The last time the Golden Knights were at Honda Center, center William Karlsson said he and defenseman Shea Theodore — both Anaheim draft picks — reminded each other that the Ducks didn’t want them.
Karlsson was more diplomatic when the Knights returned there Friday. But actions speak louder than words.
Karlsson scored the game-winning goal in his team’s 4-0 victory over the Ducks. He has four goals in six games against his former team, and seven goals in 37 games against everyone else.
“It’s a good feeling like any other team,” Karlsson said. “It’s been a long time since I was here … At this point it’s just become any other team.”
Karlsson was drafted in the second round, 53rd overall, by Anaheim in 2011. He played 18 games for the Ducks before being traded to Columbus in 2015. He spent two full seasons with the Blue Jackets and then was selected by the Knights in the 2017 expansion draft.
Karlsson hasn’t let his former teams forget him since blossoming into a top-six center on one of the NHL’s best teams. He has 12 goals in 18 games against the Ducks since joining the Knights. In his 18 games with Anaheim, he had only two.
His latest goal gave the Knights a 1-0 lead nine seconds into the second period Friday they never relinquished. They executed a set play after Karlsson won the opening faceoff. Right wing Reilly Smith got the puck just outside the offensive blue line and cut from the right wing to the front of the net.
Smith drew two defenders, so an uncovered Karlsson picked up the puck as it came loose near the top of the crease and scored his 11th goal of the season.
It was all the Knights needed to do to win Friday. And it was yet another reminder from Karlsson to the Ducks that they made a pretty good draft pick nearly a decade ago. They just didn’t see it through.
“I mean, it’s a great start to a period,” Karlsson said. “It’s a bit of a boost. Everyone wants to get going out there and score. I think that second period we played really well.”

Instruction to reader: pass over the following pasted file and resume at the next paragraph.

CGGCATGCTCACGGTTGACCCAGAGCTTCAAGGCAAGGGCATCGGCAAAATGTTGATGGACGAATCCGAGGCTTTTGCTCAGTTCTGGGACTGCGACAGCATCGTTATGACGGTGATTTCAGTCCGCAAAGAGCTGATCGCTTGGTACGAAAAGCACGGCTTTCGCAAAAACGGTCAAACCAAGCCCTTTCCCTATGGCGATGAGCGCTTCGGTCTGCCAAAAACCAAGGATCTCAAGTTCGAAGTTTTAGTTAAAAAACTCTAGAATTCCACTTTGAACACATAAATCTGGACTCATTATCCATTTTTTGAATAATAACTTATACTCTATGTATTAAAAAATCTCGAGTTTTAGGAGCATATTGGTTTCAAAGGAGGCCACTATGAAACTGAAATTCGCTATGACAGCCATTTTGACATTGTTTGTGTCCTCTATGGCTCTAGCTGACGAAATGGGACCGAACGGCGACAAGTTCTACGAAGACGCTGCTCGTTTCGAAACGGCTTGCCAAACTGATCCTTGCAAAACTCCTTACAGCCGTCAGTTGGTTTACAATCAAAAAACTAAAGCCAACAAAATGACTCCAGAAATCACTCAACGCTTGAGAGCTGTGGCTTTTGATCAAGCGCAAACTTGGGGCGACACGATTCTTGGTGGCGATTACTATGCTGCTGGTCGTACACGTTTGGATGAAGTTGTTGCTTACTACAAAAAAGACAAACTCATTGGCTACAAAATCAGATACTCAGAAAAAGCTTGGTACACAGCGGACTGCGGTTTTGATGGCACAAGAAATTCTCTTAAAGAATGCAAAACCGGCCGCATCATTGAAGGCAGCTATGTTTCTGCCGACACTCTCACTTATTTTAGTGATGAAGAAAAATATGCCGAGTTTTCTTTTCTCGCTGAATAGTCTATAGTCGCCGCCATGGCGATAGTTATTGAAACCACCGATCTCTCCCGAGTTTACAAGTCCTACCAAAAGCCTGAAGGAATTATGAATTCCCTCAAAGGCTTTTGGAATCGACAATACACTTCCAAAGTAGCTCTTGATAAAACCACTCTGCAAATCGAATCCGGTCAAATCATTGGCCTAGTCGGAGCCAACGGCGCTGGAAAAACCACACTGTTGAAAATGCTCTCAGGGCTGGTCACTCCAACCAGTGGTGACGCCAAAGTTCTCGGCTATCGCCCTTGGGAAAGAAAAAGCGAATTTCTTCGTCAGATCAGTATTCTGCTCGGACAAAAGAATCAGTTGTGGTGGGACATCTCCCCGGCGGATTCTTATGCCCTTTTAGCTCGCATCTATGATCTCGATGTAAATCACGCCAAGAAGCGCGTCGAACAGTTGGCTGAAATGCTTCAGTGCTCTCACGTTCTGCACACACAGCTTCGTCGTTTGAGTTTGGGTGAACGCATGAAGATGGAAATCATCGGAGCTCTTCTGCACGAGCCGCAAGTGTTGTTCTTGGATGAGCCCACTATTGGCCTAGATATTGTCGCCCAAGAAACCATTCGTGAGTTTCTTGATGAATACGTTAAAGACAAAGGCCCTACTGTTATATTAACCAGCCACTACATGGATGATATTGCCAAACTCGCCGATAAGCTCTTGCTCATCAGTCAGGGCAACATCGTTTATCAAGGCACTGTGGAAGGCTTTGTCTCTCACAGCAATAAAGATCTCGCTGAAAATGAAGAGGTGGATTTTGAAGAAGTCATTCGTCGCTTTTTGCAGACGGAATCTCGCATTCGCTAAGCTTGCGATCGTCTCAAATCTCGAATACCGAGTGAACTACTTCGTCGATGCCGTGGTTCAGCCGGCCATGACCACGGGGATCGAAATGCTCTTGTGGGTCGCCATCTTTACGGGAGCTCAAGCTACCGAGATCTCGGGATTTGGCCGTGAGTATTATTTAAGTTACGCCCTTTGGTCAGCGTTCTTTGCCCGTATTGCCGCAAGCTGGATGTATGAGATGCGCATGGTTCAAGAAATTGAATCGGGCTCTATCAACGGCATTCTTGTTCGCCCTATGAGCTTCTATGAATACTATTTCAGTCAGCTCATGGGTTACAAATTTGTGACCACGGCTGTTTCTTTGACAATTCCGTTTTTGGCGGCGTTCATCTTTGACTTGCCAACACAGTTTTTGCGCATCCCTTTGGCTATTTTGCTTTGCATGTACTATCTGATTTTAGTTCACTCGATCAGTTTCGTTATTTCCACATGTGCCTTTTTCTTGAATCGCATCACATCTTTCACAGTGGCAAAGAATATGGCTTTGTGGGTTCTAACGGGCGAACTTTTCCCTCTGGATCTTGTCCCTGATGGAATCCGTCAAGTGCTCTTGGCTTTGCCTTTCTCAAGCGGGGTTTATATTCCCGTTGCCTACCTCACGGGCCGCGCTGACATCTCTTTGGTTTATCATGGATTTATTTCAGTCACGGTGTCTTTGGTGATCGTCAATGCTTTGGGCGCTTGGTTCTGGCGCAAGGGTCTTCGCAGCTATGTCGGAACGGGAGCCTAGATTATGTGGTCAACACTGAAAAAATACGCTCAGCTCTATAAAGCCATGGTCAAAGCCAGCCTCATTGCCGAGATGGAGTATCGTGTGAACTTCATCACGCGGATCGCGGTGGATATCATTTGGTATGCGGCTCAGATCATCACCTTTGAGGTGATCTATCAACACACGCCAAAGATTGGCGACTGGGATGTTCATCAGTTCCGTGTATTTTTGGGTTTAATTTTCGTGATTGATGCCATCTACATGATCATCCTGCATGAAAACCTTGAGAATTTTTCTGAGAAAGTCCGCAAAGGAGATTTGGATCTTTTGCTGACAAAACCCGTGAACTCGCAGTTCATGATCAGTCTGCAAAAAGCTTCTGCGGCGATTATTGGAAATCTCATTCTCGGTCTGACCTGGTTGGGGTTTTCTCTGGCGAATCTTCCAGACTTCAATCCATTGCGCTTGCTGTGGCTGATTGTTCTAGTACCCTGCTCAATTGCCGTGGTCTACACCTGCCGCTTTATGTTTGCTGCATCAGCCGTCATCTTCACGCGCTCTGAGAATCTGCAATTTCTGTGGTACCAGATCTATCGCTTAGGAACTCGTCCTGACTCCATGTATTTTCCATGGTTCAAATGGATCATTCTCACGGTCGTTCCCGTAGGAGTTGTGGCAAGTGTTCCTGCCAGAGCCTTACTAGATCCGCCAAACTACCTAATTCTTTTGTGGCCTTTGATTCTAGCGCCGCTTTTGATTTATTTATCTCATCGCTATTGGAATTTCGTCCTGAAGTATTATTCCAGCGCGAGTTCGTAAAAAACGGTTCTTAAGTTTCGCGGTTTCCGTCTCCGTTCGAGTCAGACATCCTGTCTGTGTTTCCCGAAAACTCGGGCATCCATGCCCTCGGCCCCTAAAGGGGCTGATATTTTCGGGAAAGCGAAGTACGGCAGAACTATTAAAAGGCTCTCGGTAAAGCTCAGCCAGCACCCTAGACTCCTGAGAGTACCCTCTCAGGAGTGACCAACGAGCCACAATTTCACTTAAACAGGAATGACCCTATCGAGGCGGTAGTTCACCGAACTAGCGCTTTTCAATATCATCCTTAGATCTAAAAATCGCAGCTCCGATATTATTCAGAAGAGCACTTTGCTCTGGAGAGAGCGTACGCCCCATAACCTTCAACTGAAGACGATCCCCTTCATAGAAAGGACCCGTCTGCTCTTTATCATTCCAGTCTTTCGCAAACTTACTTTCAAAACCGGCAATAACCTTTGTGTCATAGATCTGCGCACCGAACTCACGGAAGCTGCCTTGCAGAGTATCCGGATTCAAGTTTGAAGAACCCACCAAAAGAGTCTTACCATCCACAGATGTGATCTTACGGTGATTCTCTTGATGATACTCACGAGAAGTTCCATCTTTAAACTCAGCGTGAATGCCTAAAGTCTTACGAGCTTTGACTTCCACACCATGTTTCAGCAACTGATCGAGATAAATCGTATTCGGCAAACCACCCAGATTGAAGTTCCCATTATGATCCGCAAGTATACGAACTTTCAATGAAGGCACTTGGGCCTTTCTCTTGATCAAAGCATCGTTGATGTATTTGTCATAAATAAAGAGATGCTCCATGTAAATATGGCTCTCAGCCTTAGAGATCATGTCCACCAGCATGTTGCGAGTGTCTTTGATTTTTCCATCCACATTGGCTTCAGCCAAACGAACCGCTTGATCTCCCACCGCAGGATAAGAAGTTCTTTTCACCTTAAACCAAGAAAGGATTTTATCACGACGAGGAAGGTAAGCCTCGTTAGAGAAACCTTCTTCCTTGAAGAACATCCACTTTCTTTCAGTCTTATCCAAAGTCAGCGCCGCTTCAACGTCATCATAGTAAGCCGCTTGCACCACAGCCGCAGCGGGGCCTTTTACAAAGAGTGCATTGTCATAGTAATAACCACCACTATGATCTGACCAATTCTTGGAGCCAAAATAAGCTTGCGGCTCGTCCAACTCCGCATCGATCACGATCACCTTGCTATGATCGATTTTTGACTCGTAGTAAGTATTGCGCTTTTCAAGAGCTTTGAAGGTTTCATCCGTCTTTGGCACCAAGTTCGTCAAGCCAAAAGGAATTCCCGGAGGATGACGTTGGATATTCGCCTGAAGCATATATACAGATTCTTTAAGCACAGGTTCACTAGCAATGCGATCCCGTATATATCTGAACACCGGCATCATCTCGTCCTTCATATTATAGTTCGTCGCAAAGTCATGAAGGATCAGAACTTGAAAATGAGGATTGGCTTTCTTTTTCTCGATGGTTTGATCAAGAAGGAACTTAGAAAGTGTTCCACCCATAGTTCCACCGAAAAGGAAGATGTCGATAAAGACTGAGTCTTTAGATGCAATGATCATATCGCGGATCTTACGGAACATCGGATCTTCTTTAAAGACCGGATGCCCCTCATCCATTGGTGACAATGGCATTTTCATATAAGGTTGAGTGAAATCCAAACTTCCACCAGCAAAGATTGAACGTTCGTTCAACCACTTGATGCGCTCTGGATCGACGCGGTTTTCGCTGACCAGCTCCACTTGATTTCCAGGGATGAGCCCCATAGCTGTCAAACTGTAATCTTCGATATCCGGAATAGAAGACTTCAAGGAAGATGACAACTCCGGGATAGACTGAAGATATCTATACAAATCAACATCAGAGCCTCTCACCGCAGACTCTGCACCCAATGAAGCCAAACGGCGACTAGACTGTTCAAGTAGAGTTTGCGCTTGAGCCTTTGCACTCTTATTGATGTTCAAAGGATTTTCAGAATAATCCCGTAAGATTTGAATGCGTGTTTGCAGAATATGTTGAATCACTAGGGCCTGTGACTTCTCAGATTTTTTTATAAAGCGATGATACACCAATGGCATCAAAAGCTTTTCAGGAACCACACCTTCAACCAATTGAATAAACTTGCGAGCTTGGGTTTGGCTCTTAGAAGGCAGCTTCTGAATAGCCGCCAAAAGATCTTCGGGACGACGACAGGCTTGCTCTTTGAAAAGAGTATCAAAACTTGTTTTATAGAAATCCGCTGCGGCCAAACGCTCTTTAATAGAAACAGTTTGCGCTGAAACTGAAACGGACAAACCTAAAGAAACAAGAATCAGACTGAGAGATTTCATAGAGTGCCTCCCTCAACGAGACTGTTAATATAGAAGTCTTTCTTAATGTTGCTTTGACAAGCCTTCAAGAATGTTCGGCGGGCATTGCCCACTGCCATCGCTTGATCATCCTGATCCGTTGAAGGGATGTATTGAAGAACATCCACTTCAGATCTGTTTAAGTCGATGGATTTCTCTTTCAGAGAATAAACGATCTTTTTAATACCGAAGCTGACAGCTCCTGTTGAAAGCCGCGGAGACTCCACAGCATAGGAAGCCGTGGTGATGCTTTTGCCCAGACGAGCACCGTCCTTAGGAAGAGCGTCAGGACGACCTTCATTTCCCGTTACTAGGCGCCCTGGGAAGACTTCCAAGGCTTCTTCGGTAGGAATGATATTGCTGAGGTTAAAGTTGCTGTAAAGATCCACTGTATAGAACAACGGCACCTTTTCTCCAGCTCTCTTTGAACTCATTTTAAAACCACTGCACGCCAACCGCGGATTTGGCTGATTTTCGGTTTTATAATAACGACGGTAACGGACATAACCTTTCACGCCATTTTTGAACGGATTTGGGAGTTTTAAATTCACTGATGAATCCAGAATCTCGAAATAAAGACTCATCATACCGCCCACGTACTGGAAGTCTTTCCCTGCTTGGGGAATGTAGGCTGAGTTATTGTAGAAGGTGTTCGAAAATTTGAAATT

Here are three more takeaways from the win:
1. McNabb gets aggressive
Friday featured a rare offensive performance from defenseman Brayden McNabb.
The rugged blue liner, who typically plays a shutdown role, had a season-high five shots on goal against the Ducks. He also scored his second goal of the season in the third period.
“It’s just how it goes sometimes,” McNabb said. “The puck finds your stick more often than not. Tonight it was finding me. It was nice to finally get one by (goaltender John Gibson).”
McNabb had four shots on goal in the first period, which tied his previous high in a game for the Knights. He has had six shots on goal once in his career and five two other times.
2. Stephenson’s penalty shot
Center Chandler Stephenson scored his 10th goal in the second period, one off his career high, and nearly got another in the third.
Stephenson was awarded the Knights’ first penalty shot of the season when Gibson threw his stick at the puck to thwart a scoring chance. Stephenson attempted to beat Gibson five-hole, but the goalie’s right pad caught enough of the puck to trap it.
It was the seventh penalty shot in the Knights’ history, and the fourth unsuccessful attempt. It was also the second penalty shot of Stephenson’s career. He had one against Minnesota when he was with the Washington Capitals in 2017, but didn’t score.
3. Road power-play woes
The Knights’ power play has been a sore spot all season.
The team went 0-for-4 against the Ducks and is ranked 24th (17.1 percent) on the man advantage.
The Knights are even worse on the road. They have converted just 12.9 percent of their power-play opportunities away from home, the 28th-best rate in the NHL. They have scored a power-play goal in seven road games and failed to get one in their other 14.